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Future of Russia-UK relations uncertain after May’s resignation, says MP

Russian MP Leonid Slutsky said that m, "the three-year period of May’s tenure as prime minister was destructive for Russian-UK relations"
British Prime Minister Theresa May AP Photo/Alastair Grant
British Prime Minister Theresa May
© AP Photo/Alastair Grant

MOSCOW, May 24. /TASS/. Russia has to be careful when making predictions about the future of its relations with the UK after the exit of Prime Minister Theresa May, Russian MP Leonid Slutsky told reporters on Friday.

"In this context, we have to be rather careful when talking about further prospects of the relations between Moscow and London. We hope that the situation won’t get worse, because it cannot possibly get worse," Slutsky told reporters on Friday.

According to him, "the three-year period of May’s tenure as prime minister was destructive for Russian-UK relations." "She was the one to introduce the "highly likely" principle, which has served as a precedent for the biggest international diplomatic scandal and another wave of anti-Russian sanctions based on fake news and unfounded accusations. The far-fetched interpretation of the so-called Skripal poisoning story by the UK government has undermined the norms of international law, causing enormous damage to the cooperation with Russia in many areas," he stressed.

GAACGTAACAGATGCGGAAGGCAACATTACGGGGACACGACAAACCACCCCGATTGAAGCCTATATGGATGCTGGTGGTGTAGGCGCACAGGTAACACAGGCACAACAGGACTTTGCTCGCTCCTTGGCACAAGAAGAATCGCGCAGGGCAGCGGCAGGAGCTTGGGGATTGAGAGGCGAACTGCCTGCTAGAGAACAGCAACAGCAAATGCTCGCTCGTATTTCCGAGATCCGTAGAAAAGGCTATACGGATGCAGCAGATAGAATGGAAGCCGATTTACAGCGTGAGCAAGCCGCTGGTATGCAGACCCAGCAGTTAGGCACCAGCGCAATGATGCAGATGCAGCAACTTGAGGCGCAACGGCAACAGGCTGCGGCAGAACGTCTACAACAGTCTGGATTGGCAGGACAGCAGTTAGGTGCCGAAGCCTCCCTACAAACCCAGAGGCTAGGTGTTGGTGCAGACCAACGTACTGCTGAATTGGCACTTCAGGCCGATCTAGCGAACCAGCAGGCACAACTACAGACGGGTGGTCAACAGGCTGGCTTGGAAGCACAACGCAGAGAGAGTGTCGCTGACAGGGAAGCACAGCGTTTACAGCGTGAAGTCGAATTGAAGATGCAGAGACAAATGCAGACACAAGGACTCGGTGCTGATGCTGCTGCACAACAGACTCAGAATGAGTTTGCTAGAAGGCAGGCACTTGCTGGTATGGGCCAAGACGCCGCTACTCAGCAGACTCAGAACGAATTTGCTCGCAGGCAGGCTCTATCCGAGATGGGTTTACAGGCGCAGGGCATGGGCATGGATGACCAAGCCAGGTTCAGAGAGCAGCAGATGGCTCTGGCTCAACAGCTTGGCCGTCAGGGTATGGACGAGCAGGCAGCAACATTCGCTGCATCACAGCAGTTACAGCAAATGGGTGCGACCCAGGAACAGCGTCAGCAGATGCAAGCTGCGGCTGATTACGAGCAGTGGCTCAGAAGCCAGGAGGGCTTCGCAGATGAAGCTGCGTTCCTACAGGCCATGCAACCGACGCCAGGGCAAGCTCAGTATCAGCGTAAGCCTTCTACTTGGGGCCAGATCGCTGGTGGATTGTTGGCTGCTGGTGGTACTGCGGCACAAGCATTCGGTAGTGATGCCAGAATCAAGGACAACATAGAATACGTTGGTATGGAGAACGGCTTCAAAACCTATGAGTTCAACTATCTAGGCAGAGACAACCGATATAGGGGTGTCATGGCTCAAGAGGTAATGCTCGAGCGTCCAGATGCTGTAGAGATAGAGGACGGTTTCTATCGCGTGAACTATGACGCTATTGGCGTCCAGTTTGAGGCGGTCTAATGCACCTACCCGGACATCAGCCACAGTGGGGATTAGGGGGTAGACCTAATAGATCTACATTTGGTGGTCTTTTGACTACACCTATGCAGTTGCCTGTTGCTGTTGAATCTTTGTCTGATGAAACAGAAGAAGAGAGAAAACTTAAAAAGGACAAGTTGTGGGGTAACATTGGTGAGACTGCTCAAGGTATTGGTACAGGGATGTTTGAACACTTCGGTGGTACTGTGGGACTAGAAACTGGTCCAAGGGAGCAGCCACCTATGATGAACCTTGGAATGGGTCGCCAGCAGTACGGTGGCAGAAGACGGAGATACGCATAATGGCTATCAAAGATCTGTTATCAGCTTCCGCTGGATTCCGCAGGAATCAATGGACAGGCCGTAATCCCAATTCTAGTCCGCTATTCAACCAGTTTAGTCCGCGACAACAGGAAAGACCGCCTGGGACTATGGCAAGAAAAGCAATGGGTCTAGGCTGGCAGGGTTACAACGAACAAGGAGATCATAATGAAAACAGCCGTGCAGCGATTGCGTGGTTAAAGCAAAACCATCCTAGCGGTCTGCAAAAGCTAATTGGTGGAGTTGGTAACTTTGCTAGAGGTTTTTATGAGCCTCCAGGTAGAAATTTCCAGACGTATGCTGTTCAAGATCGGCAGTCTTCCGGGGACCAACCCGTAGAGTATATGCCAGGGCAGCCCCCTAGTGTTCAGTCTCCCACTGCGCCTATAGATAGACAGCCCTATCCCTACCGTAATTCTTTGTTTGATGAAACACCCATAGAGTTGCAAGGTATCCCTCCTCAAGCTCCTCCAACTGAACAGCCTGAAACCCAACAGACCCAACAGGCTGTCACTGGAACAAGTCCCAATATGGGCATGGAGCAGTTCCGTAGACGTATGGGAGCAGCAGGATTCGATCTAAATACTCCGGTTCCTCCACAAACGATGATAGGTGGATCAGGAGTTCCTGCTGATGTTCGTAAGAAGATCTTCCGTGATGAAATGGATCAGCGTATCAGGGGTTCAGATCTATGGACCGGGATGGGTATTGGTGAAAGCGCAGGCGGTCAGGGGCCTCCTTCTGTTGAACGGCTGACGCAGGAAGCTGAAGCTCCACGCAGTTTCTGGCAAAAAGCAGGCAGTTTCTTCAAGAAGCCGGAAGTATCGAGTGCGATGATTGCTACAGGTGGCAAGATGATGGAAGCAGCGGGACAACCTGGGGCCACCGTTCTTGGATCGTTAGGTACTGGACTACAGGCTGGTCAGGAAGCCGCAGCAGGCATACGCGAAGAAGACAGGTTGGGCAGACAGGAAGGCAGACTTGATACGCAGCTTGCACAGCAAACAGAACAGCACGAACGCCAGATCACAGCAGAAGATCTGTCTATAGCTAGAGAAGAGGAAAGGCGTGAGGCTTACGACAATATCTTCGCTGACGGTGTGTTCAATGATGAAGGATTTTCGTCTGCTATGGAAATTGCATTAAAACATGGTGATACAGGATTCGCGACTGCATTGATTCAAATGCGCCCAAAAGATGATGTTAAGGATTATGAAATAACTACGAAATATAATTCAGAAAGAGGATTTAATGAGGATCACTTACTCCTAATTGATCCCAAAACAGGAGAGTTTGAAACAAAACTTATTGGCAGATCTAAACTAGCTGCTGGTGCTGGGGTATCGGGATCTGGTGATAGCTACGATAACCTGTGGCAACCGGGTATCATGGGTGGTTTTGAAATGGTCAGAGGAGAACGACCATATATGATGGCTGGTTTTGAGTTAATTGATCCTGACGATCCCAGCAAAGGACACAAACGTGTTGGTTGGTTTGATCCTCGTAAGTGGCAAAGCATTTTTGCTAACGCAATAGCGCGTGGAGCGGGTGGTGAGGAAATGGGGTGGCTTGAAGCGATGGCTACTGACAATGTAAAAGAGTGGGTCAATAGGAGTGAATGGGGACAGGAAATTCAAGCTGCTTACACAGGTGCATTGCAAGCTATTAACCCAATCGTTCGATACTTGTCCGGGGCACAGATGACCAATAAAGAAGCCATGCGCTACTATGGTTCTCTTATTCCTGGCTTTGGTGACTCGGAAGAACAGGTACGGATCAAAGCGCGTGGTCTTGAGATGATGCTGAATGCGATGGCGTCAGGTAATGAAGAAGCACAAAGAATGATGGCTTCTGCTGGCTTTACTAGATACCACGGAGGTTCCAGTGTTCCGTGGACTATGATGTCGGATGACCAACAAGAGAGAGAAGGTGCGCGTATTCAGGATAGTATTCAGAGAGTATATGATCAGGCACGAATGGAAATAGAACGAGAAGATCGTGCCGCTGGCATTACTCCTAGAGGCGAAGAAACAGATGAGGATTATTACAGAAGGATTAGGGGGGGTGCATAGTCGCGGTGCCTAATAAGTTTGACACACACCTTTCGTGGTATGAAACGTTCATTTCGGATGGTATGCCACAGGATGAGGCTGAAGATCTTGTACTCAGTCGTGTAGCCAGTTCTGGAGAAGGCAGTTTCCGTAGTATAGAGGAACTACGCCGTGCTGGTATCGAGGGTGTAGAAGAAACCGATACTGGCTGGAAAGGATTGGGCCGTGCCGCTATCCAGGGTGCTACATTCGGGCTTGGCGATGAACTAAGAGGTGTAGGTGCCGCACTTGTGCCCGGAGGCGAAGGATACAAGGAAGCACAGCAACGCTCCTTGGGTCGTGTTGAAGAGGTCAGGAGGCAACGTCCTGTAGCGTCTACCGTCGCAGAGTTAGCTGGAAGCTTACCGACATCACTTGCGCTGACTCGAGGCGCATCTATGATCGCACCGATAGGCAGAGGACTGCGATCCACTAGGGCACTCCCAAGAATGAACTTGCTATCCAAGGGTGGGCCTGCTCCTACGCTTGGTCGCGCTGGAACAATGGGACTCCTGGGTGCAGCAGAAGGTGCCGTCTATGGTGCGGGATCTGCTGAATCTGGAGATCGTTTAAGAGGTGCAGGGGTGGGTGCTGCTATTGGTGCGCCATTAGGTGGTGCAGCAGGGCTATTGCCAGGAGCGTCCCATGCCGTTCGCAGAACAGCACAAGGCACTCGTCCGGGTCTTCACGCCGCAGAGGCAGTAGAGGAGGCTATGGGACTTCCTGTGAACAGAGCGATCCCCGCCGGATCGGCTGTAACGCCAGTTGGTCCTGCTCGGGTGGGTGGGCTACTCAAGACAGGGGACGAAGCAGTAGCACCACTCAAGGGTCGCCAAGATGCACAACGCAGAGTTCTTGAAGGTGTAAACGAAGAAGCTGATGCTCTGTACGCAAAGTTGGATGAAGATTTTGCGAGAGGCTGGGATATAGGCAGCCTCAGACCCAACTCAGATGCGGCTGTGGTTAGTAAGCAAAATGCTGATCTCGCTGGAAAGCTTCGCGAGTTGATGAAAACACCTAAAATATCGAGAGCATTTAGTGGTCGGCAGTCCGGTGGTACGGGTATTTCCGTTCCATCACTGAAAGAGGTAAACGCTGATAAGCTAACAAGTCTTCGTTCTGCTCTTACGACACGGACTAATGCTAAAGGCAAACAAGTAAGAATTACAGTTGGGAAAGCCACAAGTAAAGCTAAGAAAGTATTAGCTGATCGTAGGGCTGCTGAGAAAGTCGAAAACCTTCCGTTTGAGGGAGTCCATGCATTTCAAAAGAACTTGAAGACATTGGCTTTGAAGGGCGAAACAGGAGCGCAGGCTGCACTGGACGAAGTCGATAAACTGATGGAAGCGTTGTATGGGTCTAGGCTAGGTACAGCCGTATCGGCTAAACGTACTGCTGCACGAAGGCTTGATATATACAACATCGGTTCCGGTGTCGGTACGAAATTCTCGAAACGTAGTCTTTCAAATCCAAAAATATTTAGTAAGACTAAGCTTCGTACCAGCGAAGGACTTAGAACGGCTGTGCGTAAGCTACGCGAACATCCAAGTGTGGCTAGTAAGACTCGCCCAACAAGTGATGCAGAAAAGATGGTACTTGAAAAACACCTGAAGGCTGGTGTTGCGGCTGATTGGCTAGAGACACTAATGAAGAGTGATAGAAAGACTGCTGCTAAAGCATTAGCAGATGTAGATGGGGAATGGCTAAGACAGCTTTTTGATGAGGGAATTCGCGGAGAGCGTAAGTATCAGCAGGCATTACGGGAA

The Russian MP added that May’s resignation had been predicted for a while, and "it wasn’t a surprise." "Her resignation is a result of the domestic policy crisis, the crisis within the party and the situation around Brexit," he concluded.

Earlier on Friday, Theresa May declared she had made up her mind to step down as the leader of Britain’s ruling Conservative Party on June 7. She vowed to perform the prime minister’s duties until a new Tory leader was elected. The process of electing a new leader of the Conservative Party will begin on June 10. May has notified Queen Elizabeth II of her plans.

According to the British media’s estimates, the election of a new Tory leader may last six weeks.

The main reason that prompted May to take such a decision was her failure to persuade the UK parliament give the go-ahead to the Brexit terms agreement with the European Union. May encountered firm resistance from her own Cabinet of Ministers to the latest Brexit-related proposals, put forward in a bid to secure the MPs’ consent.